2: What are the issues of institutional marginalization faced by culturally diverse artists? How can funding bodies and administrative institutions that work with culturally diverse artists and organizations be aware of and relevant to the current realities of artists while remaining fluid.

3: How can we support the ongoing education of curators and presenters around culturally diverse dance practices? It was felt by many in attendance that presenters and curators need to be more culturally, artistically and intellectually proficient at discussing the aesthetics of culturally specific dance.

4: How do we foster on-going conversations within the dance community? How do artists increase communication among themselves, and within and through their companies? How do we influence change across the country through membership in professional organizations and artistic networking initiatives? 

Ongoing conversations are important because I feel that we need to relate to each other as artists in the dance community and avoid the persuasiveness of working in insular pockets defined by genre. Artist alliances beyond disciplines are needed for the survival of dance. Creating new frameworks for understanding what and how we present dance then becomes an important step toward enhancing our relationships as dancers, companies and a community. Dance has always been a battlefield, in the sense that the art form continues to struggle to establish validity, and to build appreciation and understanding. How do we use the battles and challenges faced to progress? We have to clarify and break down perceptions and forge new understandings about the art we practice. It’s about transforming our presence as artists and in turn transforming the way Canadian society values and appreciates our work. We have responsibilities as artists to be transformative in how we present and represent change to society.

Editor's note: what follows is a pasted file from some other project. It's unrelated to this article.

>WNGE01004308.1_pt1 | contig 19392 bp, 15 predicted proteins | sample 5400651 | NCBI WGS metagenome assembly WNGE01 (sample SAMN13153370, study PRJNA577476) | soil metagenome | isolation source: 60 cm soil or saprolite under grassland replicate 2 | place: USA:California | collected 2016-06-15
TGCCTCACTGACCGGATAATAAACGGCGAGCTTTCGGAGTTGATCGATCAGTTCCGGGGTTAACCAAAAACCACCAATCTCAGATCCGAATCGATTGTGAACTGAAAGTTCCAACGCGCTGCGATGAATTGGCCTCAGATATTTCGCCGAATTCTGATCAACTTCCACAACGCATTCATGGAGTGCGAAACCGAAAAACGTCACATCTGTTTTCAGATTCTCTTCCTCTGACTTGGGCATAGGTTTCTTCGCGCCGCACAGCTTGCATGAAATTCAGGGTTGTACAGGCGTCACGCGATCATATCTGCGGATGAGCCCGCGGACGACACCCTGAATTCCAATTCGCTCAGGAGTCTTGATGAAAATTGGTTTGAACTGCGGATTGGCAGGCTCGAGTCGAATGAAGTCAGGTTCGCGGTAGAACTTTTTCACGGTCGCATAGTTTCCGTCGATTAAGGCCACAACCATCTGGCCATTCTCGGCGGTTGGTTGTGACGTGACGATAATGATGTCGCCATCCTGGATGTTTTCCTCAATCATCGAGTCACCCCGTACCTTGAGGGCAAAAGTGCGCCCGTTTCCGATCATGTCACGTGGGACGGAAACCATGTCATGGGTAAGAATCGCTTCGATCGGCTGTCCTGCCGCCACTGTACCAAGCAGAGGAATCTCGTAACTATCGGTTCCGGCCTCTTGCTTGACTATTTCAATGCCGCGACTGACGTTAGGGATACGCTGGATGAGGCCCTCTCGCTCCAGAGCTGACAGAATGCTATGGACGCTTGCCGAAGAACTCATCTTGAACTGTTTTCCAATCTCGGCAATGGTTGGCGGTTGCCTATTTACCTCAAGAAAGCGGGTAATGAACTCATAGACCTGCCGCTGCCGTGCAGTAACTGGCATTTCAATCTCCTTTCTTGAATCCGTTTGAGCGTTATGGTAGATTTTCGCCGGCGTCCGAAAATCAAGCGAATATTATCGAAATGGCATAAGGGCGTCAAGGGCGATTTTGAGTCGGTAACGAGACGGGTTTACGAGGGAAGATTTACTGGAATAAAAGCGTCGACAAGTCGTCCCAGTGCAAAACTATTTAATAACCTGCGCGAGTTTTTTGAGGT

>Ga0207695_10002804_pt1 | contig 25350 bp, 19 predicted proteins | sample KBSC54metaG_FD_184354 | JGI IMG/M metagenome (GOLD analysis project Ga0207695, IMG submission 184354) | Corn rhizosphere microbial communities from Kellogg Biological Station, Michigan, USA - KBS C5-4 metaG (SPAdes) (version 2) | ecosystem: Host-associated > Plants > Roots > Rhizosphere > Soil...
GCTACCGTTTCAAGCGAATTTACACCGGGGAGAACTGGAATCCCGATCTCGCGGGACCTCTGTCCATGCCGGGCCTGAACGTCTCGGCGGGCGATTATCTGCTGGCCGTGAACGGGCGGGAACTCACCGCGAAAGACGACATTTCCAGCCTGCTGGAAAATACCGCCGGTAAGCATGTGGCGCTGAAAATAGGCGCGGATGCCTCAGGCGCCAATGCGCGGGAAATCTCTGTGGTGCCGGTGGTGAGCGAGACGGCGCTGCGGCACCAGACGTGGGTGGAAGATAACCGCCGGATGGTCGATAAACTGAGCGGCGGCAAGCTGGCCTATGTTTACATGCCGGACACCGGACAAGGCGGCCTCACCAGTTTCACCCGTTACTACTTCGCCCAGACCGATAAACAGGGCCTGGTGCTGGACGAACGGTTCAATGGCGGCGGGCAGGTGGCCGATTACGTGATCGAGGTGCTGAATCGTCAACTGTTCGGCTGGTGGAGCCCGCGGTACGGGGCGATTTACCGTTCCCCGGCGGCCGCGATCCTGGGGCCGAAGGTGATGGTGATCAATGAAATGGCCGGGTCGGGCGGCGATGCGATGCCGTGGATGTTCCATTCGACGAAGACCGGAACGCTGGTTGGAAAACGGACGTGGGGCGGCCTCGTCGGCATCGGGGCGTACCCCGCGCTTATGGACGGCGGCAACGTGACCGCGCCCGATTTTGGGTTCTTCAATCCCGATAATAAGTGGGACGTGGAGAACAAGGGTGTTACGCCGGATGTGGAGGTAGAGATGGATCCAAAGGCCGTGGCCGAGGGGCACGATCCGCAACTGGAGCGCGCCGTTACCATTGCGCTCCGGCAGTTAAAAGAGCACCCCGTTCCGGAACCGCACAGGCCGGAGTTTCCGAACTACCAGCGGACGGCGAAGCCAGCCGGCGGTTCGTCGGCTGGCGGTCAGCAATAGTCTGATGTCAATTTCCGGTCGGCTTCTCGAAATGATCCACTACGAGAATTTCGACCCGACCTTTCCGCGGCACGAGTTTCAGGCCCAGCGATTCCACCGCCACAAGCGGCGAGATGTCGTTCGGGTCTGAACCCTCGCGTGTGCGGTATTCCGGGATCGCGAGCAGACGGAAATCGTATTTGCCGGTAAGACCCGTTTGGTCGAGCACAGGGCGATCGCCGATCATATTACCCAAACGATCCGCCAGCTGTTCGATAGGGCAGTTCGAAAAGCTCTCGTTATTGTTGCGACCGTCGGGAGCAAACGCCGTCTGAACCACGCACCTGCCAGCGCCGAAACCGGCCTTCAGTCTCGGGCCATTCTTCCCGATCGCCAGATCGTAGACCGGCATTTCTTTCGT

Evidenced by this festival and conference event, and recent dedicated presentations of hip hop and urban dance within its festival context, the CDF seems to be on a path of transformative presentation and representation of dance in Canada. An all inclusive festival may be on the horizon. In presenting a variety of dance forms and practices, the festival is forging new connections while solidifying old ones, revealing a dance landscape that is as rich as the geography of the country in which we practice. From a personal perspective, the Canada Dance Festival offers numerous benefits for artists, including excellent networking and presenting opportunities, and, more importantly, it aims to situate the arts that we practice in a Canadian context.